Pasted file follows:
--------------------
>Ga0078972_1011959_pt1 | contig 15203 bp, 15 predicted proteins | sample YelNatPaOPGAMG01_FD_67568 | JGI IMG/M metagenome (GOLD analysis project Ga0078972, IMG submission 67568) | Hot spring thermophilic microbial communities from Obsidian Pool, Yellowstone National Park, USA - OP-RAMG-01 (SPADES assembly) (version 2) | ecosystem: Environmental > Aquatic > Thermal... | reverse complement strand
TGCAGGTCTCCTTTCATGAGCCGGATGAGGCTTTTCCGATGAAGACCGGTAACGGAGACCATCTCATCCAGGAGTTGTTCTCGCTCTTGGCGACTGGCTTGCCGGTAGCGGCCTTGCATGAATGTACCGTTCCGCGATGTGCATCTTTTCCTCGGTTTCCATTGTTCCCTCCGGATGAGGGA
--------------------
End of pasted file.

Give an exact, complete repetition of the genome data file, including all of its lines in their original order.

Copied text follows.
>Ga0078972_1011959_pt1 | contig 15203 bp, 15 predicted proteins | sample YelNatPaOPGAMG01_FD_67568 | JGI IMG/M metagenome (GOLD analysis project Ga0078972, IMG submission 67568) | Hot spring thermophilic microbial communities from Obsidian Pool, Yellowstone National Park, USA - OP-RAMG-01 (SPADES assembly) (version 2) | ecosystem: Environmental > Aquatic > Thermal... | reverse complement strand
TGCAGGTCTCCTTTCATGAGCCGGATGAGGCTTTTCCGATGAAGACCGGTAACGGAGACCATCTCATCCAGGAGTTGTTCTCGCTCTTGGCGACTGGCTTGCCGGTAGCGGCCTTGCATGAATGTACCGTTCCGCGATGTGCATCTTTTCCTCGGTTTCCATTGTTCCCTCCGGATGAGGGA